ESG Investments in Russia and China Are Questioned After Ukraine War

By Andrew Moran
Andrew Moran
Andrew Moran
Andrew Moran covers business, economics, and finance. He has been a writer and reporter for more than a decade in Toronto, with bylines on Liberty Nation, Digital Journal, and Career Addict. He is also the author of "The War on Cash."
March 29, 2022 Updated: March 30, 2022

For the first time in its history, the war in Ukraine is triggering fundamental questions about funds associated with the environmental, social, and governance (ESG) industry and its presence in Russia and China.

Following Moscow’s invasion of Ukraine—and China eyeing Taiwan—ESG fund managers are feeling a sense of consternation in this environment, industry observers say.

It’s estimated that ESG funds had more than $8 billion in Russia prior to the country’s military incursion. In addition, European ESG funds have about $130 billion invested in China, the world’s second-largest economy.

However, the global investment sector might be assessing its assets a little bit differently moving forward.

Although the financial blows of ESG investing in the Eastern European nation have been cushioned, the pecuniary plight in China is more challenging. China is a massive market, but its lackluster response to the worst military conflict in Europe since World War II is leaving some asset managers befuddled and cautious.

For now, ESG fund managers and investors are keeping a close eye on the Chinese Communist Party’s (CCP) relationship with Russian President Vladimir Putin and the Kremlin. Despite calls for peace in the region, Beijing has made moves and released comments that suggest it’s on the side of Russia, noting that it doesn’t want to threaten its strategic relationship with the world’s largest energy exporter.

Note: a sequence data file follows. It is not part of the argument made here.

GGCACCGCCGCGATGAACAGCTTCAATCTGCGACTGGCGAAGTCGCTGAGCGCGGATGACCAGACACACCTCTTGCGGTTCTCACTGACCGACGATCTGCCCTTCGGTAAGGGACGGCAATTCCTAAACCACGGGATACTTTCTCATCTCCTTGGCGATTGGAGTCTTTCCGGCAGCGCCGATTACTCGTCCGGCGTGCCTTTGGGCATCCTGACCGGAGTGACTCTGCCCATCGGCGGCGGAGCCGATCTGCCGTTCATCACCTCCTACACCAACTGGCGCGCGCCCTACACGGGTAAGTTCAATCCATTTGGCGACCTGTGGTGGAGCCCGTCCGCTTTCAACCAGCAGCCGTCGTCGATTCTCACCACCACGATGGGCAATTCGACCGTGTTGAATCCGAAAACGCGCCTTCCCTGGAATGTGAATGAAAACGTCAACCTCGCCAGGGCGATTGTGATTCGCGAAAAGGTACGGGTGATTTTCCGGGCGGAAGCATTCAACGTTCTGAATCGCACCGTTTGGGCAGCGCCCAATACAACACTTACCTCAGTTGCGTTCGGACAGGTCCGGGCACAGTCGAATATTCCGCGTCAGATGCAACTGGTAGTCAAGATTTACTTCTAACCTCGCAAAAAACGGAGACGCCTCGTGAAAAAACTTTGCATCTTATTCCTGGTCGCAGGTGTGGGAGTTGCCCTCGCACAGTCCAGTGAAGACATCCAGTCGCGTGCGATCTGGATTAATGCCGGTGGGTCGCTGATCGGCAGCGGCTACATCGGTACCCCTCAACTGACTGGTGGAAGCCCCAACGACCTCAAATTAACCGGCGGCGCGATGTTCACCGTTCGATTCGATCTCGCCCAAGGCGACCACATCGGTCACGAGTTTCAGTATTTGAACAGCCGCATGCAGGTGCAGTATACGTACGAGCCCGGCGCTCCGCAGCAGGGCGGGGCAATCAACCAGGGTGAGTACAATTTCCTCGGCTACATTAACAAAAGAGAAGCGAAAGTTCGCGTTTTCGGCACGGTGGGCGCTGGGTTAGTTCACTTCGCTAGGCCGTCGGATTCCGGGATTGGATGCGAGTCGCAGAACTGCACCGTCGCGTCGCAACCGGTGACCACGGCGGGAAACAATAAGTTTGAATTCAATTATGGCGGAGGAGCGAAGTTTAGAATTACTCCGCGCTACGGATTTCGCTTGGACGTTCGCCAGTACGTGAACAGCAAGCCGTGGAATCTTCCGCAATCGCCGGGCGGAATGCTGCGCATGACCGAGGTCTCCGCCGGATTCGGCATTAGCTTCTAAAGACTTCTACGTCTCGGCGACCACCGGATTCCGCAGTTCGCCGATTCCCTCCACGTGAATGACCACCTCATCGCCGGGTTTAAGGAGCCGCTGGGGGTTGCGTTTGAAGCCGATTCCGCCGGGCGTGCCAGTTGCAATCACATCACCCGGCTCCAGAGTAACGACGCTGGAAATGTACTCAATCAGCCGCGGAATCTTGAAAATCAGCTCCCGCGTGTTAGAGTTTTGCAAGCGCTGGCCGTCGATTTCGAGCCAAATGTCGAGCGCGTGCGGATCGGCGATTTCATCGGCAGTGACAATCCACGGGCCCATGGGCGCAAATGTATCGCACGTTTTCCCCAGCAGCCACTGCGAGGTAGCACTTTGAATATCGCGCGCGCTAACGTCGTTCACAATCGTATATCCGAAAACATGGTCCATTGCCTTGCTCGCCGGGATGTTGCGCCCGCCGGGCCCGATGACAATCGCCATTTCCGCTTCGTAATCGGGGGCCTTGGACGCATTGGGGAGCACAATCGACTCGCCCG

When the International Court of Justice voted to require Russia to halt its military operations in Ukraine immediately, China joined Moscow in dissenting.

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Workers install solar panels at a photovoltaic power station in Hami, Xinjiang Uyghur Autonomous Region, China, on Aug. 22, 2011. (Chinatopix via AP)

Chinese Foreign Ministry spokesperson Wang Wenbin noted last week that Russia should be allowed to attend the next G-20 summit.

“No member has the right to remove another country as a member. The G-20 should implement real multilateralism, strengthen unity and cooperation,” Wang said.

At the same time, China’s state-run Sinopec Group reportedly suspended discussions for a significant petrochemical investment and a gas marketing venture in Russia. Moreover, the Asian Infrastructure Investment Bank, headquartered in Beijing, emulated the World Bank’s decision to stop its $1.1 billion approved or proposed activities pertaining to Russia and Belarus. China has also refrained from sending aircraft parts to Russia, forcing Moscow to search for alternative sources.

Despite these developments, Russian Foreign Minister Sergey Lavrov has reaffirmed the government’s relationship with China, calling it more robust than ever.

And Russia–China relations are what could prompt questions surrounding ESG funds and their principles, experts say.

Industry experts say ESG is incompatible with authoritarian regimes. However, Paul Clements-Hunt, founder of advisory firm The Blended Capital Group, told Bloomberg that ESG fund managers and investors have “failed.”

“ESG is being used ineffectively,” Clements-Hunt said. “The obsession with easy money-making is overriding everything.”

In recent years, BlackRock has significantly increased its focus on ESG investments. However, the U.S. fund manager has been criticized for investing in Chinese enterprises that aid the Chinese regime’s military and security forces, as well as its human rights violations.